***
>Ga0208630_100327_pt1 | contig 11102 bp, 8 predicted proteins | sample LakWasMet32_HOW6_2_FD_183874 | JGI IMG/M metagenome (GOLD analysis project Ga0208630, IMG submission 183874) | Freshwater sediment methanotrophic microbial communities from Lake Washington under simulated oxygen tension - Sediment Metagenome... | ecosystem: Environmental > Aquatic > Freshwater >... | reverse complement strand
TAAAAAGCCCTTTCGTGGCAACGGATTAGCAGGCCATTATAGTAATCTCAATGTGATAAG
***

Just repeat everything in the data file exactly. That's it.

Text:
>Ga0208630_100327_pt1 | contig 11102 bp, 8 predicted proteins | sample LakWasMet32_HOW6_2_FD_183874 | JGI IMG/M metagenome (GOLD analysis project Ga0208630, IMG submission 183874) | Freshwater sediment methanotrophic microbial communities from Lake Washington under simulated oxygen tension - Sediment Metagenome... | ecosystem: Environmental > Aquatic > Freshwater >... | reverse complement strand
TAAAAAGCCCTTTCGTGGCAACGGATTAGCAGGCCATTATAGTAATCTCAATGTGATAAG